Don’t memorize what you can look up

“Never memorize something that you can look up” is a quote often attributed to Albert Einstein. And it happens to be pretty solid advice in most cases. No value is added by being able to recite facts from memory. Value comes from being able to piece together the facts to make something new. It’s one thing to know the syntax of a command or a language function. It’s something else entirely to know how to use it to get the desired result.

I recently had a conversation with a gentleman who was applying for a volunteer gig at a non-profit. The role involved doing some work with spreadsheets, and they had him sit down and implement a few features while they watched. At one point, he looked up how to perform a particular task. They ended up not accepting him.

I don’t think we have quite caught on to the idea of looking up instead of memorizing. As Seth Godin points out, ubiquitous lookup is a very new concept. The idea of being able to rattle off easily discoverable facts is still appealing to us. In some cases, that’s still desirable. I really want EMTs to know how to perform first aid without Googling it. Pilots should know what the various switches and buttons in the cockpit do. Programmers? Meh.

Anecdotally, the tech industry is ahead of the general population in terms of avoiding memorization. I have a hunch as to why that may be. Memorization comes from repetition, and in tech repetition is something we strive to avoid. If you’re repeating the same thing over and over, you’re doing something wrong. That’s not necessarily the case in other fields.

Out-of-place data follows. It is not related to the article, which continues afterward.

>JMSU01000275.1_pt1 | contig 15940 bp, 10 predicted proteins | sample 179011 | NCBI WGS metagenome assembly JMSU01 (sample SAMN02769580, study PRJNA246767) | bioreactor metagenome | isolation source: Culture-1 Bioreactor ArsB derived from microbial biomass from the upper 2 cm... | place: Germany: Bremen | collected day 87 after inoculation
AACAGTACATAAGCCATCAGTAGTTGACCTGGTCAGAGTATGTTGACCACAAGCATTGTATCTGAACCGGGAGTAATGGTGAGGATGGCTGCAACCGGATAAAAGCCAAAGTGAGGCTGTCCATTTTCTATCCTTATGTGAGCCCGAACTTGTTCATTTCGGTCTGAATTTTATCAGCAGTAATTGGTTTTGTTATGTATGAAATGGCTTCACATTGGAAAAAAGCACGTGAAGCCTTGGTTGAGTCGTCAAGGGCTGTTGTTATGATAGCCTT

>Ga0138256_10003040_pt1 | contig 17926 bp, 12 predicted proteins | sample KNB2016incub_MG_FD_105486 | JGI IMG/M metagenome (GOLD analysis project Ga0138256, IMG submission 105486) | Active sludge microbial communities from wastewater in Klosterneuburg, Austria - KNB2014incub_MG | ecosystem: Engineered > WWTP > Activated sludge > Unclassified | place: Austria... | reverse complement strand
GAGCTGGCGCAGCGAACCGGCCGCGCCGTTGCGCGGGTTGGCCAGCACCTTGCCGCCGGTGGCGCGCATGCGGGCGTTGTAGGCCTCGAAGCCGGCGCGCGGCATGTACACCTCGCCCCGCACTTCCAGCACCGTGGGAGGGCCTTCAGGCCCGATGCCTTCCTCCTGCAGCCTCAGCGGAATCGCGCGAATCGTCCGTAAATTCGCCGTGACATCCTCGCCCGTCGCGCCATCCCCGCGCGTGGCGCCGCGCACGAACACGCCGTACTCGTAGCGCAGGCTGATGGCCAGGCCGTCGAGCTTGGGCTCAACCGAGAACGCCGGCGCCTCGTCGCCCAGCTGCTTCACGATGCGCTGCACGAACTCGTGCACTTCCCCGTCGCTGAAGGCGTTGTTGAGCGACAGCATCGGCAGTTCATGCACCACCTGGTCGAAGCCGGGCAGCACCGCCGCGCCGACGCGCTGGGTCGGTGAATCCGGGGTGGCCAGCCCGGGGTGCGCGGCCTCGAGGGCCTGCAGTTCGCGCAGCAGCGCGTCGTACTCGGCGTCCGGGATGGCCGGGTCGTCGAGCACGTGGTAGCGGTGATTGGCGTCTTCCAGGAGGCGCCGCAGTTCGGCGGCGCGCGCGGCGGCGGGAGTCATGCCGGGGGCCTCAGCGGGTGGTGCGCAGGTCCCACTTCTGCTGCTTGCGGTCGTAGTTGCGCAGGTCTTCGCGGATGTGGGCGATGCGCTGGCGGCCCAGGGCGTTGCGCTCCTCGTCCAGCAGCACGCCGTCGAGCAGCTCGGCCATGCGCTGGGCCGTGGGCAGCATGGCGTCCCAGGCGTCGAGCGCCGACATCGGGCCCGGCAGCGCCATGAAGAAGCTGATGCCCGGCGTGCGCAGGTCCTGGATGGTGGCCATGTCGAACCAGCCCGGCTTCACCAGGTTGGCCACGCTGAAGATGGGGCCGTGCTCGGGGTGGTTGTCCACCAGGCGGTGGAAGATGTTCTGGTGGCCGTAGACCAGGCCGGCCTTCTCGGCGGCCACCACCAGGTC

When I think the things I have memorized, few of them are useful. I’ll probably never need to know that the McDonald’s restaurant in Georgetown, Indiana is store 12895. Or the one in Clarksville is 383. Or the one on Grantline Road is 12900. I remember IP addresses for defunct hosts that I haven’t worked on in eight-plus years. I don’t remember the argument order for Perl’s split function (it’s always the opposite of what I think it is), but that’s okay. When I need to split a string in Perl, I can look it up. It’s more important that I know when it’s appropriate to do that than to instantly recall the implementation details (and I suspect if I spent more time coding, I’d remember more syntax).

I hope the “don’t memorize” philosophy continues to take hold. For my part, I’ll never reject someone because they had to use Google. If anything, the ability to use search engines and other fact-finding tools is among the most important skill one can have.

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